Our policy work is centered around using the collective IPNLF voice to advocate for improved domestic and international management of global tuna fisheries. We aim to protect against overfishing, reduce bycatch of vulnerable species, and improve governance by strategically engaging IPNLF members in key national, regional, and multilateral negotiations.
On a national level, we work closely with governments to help them understand the rules, regulations and international framework of fisheries and what these mean for their respective nations. We collaboratively create and execute projects to improve their alignment with international policy as well as work to improve their engagement with RFMOs.
Our international work ranges from engaging with global initiatives like the UN Global Compact, the FAO Voluntary Guidelines for Small Scale Fisheries, the Global Dialogue on Seafood Traceability (GDST), and the UN Global Compact. We also participate in Intergovernmental fora, such as the Committee on Fisheries (COFI) and the United Nations Conference on Trade and Development (UNCTAD) where we have observer status which allows us to gain real insights and scope in taking a social sustainability approach to fisheries development.
– Martin Purves, IPNLF Managing Director
As tuna species are highly migratory, management of tuna populations span wide geographical areas that are organised into Regional Fisheries Management Organisations, or ‘RFMOs’.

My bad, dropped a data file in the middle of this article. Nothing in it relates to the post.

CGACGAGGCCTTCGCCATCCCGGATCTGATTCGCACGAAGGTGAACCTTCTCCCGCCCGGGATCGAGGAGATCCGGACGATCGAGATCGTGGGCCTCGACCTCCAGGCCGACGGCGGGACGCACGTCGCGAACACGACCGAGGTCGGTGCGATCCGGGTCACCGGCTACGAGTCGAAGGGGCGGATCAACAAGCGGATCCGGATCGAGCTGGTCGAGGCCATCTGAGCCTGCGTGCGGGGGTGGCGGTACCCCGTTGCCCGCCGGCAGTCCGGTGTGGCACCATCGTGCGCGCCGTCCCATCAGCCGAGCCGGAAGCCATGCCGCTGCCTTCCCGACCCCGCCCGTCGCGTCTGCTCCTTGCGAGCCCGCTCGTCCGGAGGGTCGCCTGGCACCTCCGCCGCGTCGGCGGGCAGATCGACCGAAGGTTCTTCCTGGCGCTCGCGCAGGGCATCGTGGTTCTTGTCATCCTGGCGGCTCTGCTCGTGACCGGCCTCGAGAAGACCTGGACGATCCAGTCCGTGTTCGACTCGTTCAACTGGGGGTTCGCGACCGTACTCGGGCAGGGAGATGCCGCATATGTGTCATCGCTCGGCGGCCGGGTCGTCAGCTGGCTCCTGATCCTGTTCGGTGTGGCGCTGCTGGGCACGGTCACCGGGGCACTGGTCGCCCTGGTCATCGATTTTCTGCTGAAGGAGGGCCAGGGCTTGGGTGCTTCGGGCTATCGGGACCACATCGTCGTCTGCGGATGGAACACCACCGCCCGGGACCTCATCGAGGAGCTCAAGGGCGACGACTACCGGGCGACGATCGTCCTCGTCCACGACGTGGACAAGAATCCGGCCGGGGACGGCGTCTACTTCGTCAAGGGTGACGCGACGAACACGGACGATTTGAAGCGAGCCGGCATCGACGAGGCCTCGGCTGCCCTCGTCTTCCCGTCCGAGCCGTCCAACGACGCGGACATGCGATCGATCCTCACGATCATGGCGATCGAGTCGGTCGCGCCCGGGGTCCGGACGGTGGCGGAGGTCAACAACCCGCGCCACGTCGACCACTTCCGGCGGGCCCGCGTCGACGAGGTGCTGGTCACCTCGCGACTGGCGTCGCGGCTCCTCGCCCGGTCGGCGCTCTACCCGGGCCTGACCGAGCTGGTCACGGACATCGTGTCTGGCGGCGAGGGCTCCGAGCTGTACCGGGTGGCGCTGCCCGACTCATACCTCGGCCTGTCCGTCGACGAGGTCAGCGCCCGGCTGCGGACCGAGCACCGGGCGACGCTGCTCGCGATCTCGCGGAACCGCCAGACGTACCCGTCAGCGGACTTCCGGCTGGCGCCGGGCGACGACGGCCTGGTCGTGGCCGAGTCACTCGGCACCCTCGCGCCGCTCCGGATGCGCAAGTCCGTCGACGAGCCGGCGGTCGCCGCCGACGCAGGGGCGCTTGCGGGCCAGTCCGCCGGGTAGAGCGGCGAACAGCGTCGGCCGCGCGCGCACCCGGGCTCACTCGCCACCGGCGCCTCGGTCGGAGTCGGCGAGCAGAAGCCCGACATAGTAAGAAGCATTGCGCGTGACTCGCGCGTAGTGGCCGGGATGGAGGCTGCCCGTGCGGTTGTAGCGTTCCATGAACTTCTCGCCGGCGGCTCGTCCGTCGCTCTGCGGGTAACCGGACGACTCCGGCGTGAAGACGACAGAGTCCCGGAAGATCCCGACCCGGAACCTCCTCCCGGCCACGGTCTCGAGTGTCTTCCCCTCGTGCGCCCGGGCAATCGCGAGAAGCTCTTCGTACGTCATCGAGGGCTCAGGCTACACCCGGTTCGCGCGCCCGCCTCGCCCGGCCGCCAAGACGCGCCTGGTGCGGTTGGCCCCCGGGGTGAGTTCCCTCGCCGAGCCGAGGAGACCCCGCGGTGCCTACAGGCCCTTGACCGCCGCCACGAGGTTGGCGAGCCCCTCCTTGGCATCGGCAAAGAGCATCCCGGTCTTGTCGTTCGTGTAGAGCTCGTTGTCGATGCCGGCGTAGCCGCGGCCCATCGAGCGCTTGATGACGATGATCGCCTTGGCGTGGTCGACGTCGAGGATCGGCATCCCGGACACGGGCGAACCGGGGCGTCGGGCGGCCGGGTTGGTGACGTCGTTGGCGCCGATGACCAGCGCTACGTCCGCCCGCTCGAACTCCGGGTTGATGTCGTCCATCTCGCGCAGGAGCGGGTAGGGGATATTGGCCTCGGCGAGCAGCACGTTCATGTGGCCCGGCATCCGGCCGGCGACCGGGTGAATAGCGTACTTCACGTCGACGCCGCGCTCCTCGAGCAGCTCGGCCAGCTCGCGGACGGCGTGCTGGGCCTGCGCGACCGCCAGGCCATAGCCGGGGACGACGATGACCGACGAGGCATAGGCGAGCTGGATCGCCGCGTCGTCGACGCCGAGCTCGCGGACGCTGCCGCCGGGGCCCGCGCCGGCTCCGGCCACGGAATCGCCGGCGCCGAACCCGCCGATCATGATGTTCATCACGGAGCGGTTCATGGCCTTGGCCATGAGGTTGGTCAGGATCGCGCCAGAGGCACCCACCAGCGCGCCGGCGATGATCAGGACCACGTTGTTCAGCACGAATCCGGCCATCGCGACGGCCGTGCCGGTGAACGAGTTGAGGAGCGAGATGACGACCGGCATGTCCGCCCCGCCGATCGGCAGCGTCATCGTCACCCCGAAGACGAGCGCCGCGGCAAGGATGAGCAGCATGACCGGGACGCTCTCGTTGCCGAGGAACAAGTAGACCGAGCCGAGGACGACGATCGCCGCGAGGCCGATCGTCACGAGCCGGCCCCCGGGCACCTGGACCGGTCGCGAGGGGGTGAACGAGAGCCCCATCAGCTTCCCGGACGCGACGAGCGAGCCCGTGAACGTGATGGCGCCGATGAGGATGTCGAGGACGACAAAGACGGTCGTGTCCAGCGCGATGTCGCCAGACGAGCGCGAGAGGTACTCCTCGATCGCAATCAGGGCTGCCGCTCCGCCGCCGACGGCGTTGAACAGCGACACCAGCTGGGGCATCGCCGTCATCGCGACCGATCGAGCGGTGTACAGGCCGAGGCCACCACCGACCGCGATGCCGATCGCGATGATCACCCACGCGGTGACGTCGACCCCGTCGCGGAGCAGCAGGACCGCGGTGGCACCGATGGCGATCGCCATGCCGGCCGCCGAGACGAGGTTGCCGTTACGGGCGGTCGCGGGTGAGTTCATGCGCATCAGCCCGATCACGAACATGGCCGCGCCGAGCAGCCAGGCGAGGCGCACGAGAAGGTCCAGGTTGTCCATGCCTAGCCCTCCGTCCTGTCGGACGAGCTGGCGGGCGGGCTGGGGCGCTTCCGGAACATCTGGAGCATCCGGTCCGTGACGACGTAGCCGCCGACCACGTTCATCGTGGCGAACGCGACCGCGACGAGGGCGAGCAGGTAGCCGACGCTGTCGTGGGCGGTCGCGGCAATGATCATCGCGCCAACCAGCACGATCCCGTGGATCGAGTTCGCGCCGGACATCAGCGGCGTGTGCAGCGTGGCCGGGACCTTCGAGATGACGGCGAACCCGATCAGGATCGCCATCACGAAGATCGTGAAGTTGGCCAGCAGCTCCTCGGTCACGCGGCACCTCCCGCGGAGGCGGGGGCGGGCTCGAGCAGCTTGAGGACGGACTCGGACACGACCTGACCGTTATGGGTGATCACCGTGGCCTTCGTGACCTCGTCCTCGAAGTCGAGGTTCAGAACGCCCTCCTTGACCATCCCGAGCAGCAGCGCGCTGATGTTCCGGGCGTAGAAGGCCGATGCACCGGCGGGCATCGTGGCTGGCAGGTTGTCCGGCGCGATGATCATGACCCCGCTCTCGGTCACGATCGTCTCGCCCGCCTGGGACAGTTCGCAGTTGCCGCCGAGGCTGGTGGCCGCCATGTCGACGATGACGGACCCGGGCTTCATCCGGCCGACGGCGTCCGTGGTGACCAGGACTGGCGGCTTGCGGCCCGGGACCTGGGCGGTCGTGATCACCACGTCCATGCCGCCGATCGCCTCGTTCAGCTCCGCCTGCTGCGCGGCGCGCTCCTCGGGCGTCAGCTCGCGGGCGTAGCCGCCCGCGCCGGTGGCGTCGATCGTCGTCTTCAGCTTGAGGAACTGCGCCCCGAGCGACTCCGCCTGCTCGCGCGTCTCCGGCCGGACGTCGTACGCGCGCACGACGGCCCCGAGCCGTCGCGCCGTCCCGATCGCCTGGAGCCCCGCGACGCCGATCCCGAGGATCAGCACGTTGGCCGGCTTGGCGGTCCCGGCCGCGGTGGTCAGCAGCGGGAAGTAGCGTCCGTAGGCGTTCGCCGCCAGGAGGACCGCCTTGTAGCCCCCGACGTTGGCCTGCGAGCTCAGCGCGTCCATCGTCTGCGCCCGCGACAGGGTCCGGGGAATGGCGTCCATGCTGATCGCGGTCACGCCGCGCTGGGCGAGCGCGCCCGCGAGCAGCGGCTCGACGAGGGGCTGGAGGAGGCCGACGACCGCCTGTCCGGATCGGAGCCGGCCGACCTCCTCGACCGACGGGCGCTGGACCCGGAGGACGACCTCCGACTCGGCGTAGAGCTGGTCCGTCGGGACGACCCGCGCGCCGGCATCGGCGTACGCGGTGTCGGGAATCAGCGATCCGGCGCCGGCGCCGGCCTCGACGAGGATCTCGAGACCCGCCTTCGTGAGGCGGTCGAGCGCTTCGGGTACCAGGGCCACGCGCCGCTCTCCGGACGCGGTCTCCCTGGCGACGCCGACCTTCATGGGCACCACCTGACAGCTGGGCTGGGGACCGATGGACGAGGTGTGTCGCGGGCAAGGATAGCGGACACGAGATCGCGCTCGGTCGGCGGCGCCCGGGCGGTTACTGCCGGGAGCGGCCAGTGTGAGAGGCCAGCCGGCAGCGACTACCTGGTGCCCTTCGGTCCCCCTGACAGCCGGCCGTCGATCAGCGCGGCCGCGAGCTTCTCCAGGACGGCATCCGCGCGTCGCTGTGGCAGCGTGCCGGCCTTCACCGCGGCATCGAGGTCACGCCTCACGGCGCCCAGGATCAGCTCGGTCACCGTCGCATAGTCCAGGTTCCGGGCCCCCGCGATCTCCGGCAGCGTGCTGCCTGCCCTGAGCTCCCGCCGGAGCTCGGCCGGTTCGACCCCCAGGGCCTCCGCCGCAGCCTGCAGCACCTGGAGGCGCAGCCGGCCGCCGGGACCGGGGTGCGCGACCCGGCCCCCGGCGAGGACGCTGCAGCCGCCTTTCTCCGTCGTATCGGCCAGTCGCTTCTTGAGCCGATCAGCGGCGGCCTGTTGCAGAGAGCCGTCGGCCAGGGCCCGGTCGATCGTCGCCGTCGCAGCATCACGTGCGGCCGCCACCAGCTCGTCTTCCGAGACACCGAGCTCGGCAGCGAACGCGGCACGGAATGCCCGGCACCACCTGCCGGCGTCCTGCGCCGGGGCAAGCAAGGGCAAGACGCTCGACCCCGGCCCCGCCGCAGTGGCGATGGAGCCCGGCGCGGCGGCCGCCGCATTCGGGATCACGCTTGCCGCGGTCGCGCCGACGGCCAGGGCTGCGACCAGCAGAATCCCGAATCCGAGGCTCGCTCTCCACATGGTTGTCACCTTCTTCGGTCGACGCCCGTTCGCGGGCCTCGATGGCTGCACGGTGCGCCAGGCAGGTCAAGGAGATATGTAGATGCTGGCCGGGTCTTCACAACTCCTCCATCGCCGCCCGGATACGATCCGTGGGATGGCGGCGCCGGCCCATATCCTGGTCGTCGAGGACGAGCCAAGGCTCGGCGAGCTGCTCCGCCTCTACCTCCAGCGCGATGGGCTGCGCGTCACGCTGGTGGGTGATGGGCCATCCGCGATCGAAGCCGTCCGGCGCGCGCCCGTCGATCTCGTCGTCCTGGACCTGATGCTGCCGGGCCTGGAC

IPNLF actively participates at three of the five tuna RFMO’s; International Commission for the Conservation of Atlantic Tunas (ICCAT), Western & Central Pacific Fisheries Commission (WCPFC), Indian Ocean Tuna Commission’ (IOTC), and has observer status at the Inter-American Tropical Tuna Commission (IATTC).
A number of organisations provide recommendations to RFMOs on how policies should be implemented to ensure sustainable fisheries management. For example, the Outermost Regions Advisory Council (CCRUP) which is a recently formed regional EU stakeholder-led organisation that provides the European Commission and relevant EU countries with recommendations on fisheries management matters. Similarly, the Long Distance Advisory Council (LDAC), a group made up of more than 50 members from 12 EU coastal Member States who represent relevant stakeholders in and outside of the fisheries sector, provide advice to promote the sustainable use of fishing resources.
Policy decisions taken at RMFOs have wide reaching implications for companies sourcing tuna. If tuna stocks are poorly managed and overfished, this can result in public pressure for companies to respond through advocacy efforts or through adjusting their procurement decisions to source tuna from elsewhere. As an active participant in RFMO fisheries management discussions, IPNLF also acts as a key resource for many of our commercial members in terms of fully understanding the implications of policy outcomes, and subsequently offer a range of support in how best to respond though public communications or advocacy efforts.
Please find recent RFMO policy documentation on the Resources page
IPNLF has influenced the production of many policies within the tuna fishing industry, to give small-scale fishermen a voice. Please find all recent RFMO policy documentation on the Resources page